• China's Foreign Ministry spokesman Qin Gang said China supported a Russian compromise proposal that would allow Iran to use nuclear fuel enriched in an internationally monitored plant on Russian soil.

4. "I knew President Nixon. President Nixon was a friend of mine. You, sir, are no President Nixon."

The Standard & Poor's 500 Index is down 2.8 percent since President Bush took office, the worst performance during this stage of any two-term administration in the past half century... except for Richard M. Nixon.

  • The S&P 500 index during the past half-century has risen on average 8.1 percent a year.
  • The S&P 500 grew 153.6 percent at this point during the presidency of Bill Clinton.
  • The S&P 500 grew 79.7 percent for Ronald Reagan.
  • The S&P 500 grew 61.9 percent under Dwight D. Eisenhower.
  • At this point in President Nixon's administrations, the S&P 500 had declined by 4.1%.
  • This suggests President Bush is at least 140 basis points better than President Nixon as measured by stock market performance!

5. Five Things You Need to Know about "Five Things You Need to Know..."

If you've said it once, you've said it three (perhaps even four) times, "How does Minyanville Staff put together this incredible and timely early a.m. summary? Also, who is "Minyanville Staff" anyway?"

  • The Minyanville feature series "Five Things You Need to Know..." was the brainchild of a team of professional writers known, collectively, as The Minyan Prolapse.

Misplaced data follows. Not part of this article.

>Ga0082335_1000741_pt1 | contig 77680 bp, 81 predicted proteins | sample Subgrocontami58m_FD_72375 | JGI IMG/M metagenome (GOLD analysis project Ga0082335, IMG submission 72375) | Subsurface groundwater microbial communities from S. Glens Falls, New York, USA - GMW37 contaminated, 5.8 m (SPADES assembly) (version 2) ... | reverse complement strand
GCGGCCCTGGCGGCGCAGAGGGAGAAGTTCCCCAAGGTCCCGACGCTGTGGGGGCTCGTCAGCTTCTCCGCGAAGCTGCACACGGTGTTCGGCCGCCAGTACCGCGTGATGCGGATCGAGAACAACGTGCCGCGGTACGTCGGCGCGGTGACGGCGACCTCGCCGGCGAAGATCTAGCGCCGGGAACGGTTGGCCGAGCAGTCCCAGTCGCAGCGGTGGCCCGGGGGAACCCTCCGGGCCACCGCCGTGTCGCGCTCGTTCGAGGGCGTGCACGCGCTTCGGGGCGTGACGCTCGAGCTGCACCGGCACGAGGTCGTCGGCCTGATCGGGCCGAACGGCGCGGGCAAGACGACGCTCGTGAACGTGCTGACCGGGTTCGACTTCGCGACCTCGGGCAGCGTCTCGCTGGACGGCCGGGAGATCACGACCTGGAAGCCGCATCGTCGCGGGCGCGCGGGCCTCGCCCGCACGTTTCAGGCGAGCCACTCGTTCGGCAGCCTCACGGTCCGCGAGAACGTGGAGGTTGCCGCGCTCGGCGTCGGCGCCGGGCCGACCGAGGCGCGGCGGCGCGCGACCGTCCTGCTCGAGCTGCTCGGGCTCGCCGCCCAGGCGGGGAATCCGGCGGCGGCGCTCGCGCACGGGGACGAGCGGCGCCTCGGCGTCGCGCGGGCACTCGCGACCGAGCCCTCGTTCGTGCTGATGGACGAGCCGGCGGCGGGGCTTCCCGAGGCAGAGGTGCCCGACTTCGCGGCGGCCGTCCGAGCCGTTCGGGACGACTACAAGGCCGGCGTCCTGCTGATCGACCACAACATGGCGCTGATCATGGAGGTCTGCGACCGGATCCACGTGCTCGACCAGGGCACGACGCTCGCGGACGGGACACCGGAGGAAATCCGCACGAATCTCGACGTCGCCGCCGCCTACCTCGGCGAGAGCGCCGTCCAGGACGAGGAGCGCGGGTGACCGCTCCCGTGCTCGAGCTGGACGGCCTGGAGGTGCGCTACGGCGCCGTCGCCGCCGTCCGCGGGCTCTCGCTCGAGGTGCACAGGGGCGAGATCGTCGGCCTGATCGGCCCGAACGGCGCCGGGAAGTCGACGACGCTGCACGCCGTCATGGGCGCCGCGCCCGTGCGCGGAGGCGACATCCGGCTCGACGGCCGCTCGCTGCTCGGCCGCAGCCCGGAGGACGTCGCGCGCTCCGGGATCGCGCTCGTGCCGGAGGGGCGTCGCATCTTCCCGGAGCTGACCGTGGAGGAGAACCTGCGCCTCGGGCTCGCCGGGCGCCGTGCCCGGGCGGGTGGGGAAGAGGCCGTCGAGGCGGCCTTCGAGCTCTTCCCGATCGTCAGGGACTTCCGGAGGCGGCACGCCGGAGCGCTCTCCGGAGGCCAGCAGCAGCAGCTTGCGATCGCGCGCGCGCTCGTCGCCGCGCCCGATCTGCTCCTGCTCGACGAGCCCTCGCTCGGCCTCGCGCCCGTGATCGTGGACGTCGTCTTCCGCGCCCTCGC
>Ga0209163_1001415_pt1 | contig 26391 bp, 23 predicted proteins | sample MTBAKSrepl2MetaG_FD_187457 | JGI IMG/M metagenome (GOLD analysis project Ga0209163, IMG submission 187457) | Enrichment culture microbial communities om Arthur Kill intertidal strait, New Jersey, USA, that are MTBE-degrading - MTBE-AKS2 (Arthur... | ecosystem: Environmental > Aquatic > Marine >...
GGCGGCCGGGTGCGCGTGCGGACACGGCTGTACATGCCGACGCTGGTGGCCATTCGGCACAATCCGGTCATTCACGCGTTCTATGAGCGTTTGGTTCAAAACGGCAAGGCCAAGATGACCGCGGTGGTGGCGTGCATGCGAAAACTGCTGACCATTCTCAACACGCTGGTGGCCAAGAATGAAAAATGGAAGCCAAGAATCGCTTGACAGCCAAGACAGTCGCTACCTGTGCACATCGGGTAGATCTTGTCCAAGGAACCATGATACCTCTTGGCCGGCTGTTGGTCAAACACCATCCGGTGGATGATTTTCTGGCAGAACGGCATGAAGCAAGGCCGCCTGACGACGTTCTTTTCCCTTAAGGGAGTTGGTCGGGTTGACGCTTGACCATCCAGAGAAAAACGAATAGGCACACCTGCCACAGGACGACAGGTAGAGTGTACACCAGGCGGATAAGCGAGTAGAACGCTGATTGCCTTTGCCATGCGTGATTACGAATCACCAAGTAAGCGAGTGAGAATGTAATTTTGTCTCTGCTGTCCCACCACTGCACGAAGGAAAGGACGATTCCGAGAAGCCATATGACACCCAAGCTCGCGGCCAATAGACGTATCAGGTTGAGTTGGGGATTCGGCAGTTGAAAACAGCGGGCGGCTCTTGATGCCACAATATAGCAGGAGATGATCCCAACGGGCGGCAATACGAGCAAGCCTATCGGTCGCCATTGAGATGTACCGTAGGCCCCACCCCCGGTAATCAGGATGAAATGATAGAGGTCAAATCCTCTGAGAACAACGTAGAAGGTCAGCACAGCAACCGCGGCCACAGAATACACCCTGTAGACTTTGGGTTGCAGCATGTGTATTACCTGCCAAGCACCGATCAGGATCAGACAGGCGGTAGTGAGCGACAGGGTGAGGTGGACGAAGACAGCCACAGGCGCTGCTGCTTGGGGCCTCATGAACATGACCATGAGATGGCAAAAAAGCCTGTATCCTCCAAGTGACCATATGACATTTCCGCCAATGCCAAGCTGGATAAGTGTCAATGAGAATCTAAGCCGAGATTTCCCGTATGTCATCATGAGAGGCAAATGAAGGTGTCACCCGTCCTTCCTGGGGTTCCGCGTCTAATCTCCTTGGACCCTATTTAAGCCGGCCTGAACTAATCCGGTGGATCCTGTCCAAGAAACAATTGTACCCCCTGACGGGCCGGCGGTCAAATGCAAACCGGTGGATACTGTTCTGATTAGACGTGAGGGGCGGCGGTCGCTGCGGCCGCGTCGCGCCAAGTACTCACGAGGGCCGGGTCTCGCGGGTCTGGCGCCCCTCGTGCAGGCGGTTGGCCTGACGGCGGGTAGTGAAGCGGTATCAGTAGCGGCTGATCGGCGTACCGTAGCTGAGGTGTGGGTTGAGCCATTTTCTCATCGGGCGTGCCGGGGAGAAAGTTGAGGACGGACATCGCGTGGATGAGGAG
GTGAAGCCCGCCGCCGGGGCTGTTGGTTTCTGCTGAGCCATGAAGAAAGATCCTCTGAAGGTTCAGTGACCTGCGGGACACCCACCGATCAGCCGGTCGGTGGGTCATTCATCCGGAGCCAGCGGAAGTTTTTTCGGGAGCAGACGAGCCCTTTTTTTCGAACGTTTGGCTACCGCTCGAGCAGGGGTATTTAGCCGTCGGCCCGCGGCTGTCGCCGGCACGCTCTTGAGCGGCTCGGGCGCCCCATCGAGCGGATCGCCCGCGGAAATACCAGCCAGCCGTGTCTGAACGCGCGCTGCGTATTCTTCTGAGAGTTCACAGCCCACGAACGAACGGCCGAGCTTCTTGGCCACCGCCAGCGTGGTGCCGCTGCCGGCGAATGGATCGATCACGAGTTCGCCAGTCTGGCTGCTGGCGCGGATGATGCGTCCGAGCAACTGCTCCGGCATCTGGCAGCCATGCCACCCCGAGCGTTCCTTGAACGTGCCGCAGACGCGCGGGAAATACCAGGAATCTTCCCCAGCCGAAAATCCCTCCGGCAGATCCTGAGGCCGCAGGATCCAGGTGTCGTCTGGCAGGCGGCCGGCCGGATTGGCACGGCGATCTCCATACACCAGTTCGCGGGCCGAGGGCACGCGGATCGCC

• While the Minyan Prolapse was responsible for early versions of "Five Things You Need to Know," this professional writing collective eventually turned the project over to Minyanville Staff (thanks!).
  • The topics covered in "Five Things You Need to Know..." are selected each day through a scientific process we call the Minyanville Sifting Scheme.
  • Yes, it is proprietary.
  • Below, a photo of Minyanville Staff assembling the daily "Five Things You Need to Know..." summary.

A typical morning for Minyanville Staff preparing daily content for

1).jpg" width="960" />

< Previous
  • 1
Next >
No positions in stocks mentioned.

The information on this website solely reflects the analysis of or opinion about the performance of securities and financial markets by the writers whose articles appear on the site. The views expressed by the writers are not necessarily the views of Minyanville Media, Inc. or members of its management. Nothing contained on the website is intended to constitute a recommendation or advice addressed to an individual investor or category of investors to purchase, sell or hold any security, or to take any action with respect to the prospective movement of the securities markets or to solicit the purchase or sale of any security. Any investment decisions must be made by the reader either individually or in consultation with his or her investment professional. Minyanville writers and staff may trade or hold positions in securities that are discussed in articles appearing on the website. Writers of articles are required to disclose whether they have a position in any stock or fund discussed in an article, but are not permitted to disclose the size or direction of the position. Nothing on this website is intended to solicit business of any kind for a writer's business or fund. Minyanville management and staff as well as contributing writers will not respond to emails or other communications requesting investment advice.

Copyright 2011 Minyanville Media, Inc. All Rights Reserved.

Featured Videos